Mental health during the COVID-19 outbreak has taken a definite hit as people in different parts of the globe grapple with uncertainty surrounding the current scenario. Social distancing, battling loneliness and anxiety are far more likely, especially for those who are far away from their families and their core support systems. Experts predict that this is going to be a challenging situation to tackle in terms of mental health, and are urging people to not neglect their mental health and well-being.
The WHO asks people to be more empathetic towards those affected by the virus, avoid anxiety-inducing triggers such as following too many news stories around the outbreak, staying in touch with loved ones and not turning to unhealthy coping methods such as alcohol. However, this gets trickier for students, especially those who are far away from their home countries and dealing with unexpected outcomes such as canceled classes, exams, postponed schedules and semesters. Many students are caught in a state of limbo as they try to figure out whether to stay put or head back home to their families.
Universities are stepping up to offer support to their students. For example, students at The University of Sydney can use several helplines to reach out in case they need support and aren’t sure where to turn to. Similarly, UC Berkeley has counseling services available for its students while a free mental health app is making help more accessible for students at The University of Missouri through tips to manage their well-being and keep stress at bay.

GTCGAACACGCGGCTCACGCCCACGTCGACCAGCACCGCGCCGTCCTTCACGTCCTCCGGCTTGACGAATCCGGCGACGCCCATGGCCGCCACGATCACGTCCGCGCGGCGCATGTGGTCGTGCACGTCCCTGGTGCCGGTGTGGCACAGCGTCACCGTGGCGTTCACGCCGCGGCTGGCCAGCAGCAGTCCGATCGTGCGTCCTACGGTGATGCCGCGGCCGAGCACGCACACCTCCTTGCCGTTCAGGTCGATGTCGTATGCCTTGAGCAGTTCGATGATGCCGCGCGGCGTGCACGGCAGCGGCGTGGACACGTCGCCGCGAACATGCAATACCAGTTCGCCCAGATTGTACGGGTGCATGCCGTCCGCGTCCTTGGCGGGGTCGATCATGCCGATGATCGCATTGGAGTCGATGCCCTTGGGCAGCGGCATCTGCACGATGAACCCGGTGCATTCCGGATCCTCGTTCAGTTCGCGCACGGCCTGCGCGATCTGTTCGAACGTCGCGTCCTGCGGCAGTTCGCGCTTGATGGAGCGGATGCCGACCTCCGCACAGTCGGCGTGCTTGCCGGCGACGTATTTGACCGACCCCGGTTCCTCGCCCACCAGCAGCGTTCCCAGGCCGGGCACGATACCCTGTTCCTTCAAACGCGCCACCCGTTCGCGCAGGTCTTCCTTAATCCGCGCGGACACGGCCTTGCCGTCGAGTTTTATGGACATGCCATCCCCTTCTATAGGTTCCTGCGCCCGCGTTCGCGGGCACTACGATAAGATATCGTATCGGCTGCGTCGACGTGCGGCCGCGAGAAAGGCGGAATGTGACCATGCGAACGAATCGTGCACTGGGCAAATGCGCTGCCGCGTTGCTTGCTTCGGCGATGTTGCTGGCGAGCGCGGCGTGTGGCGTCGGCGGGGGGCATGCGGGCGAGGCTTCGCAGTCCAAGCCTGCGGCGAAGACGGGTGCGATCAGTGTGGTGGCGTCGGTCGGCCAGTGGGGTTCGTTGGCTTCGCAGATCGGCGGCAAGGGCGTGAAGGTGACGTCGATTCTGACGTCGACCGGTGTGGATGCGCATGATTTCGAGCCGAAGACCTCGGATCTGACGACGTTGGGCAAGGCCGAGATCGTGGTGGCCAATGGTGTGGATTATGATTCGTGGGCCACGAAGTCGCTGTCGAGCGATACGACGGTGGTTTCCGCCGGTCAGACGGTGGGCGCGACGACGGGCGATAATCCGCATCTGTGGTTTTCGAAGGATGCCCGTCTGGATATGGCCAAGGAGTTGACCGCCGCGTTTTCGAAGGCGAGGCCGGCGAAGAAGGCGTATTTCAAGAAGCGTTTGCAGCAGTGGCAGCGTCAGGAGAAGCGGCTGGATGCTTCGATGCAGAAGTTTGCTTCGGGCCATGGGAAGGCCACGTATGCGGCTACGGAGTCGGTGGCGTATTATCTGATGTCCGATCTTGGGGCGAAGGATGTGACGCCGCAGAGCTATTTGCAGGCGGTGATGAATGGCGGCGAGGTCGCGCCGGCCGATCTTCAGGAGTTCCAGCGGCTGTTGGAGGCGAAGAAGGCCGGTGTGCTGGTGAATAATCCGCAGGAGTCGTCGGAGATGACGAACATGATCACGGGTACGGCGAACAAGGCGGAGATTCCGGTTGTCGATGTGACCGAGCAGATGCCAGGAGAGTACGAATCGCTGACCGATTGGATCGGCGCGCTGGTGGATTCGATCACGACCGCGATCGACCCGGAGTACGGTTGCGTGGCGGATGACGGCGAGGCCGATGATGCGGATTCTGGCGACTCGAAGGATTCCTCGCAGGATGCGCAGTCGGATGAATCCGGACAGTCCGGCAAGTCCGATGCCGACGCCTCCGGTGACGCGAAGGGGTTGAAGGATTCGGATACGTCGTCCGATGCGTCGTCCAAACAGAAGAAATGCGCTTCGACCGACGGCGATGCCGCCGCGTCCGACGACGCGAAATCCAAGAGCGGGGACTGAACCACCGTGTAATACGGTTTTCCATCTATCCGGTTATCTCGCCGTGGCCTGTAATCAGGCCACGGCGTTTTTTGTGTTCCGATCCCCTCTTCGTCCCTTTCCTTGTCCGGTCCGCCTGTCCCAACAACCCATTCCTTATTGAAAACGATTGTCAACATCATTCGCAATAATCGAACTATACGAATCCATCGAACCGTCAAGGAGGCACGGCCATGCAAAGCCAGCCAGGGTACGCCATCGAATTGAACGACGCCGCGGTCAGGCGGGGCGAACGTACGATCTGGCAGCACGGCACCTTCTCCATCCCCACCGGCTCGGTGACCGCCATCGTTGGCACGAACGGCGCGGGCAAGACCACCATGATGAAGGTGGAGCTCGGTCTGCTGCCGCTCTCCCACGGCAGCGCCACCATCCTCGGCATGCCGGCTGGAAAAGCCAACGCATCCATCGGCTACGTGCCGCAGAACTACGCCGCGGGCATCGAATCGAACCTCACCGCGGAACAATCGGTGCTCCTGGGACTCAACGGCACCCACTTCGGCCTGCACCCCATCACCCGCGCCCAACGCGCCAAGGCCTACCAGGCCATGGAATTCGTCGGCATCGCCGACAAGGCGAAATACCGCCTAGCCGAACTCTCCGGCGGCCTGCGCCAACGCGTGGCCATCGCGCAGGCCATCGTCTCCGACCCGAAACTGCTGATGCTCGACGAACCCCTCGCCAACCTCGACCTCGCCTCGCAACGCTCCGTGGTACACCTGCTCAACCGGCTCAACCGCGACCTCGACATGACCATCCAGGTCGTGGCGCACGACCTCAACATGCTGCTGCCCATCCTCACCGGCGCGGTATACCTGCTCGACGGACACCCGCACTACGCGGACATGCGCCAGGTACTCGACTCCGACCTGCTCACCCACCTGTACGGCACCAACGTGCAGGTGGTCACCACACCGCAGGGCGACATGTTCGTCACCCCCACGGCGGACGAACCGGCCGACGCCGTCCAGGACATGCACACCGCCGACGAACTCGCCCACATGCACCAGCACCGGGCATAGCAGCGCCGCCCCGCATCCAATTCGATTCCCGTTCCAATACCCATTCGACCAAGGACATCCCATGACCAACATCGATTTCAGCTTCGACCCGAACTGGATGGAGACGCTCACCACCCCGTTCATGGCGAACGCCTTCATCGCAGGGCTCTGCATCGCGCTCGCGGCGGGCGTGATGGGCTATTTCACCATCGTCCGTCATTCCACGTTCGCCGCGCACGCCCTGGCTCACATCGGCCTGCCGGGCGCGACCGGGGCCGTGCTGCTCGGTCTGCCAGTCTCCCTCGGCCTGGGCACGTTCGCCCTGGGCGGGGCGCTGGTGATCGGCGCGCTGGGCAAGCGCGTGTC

On a larger scale, students can also turn to mainstream apps like Snapchat for respite. Snapchat is currently offering a tool called “Here for you” which lets users find helpful resources in combating coronavirus-related anxiety. It has teamed up with partners like the NHS and WHO to offer content to users tackling stress during the outbreak: a smart move considering apps like Snapchat have a large number of young users.
That said, students across the globe including in some of the worst-hit regions such as Italy and China still need more resources to manage their mental health, especially considering the fact that it’s an ongoing process and many students may be concerned about their academic prospects during this time. China has several 24/7 helplines for those coping with the aftermath of the outbreak including support groups from Wuhan University and Huazhong University of Science and Technology on QQ, one of the most used social media platforms in the country.
Perhaps what can really help is being more empathetic as a collective, especially online where vulnerable users may come searching for help and advice.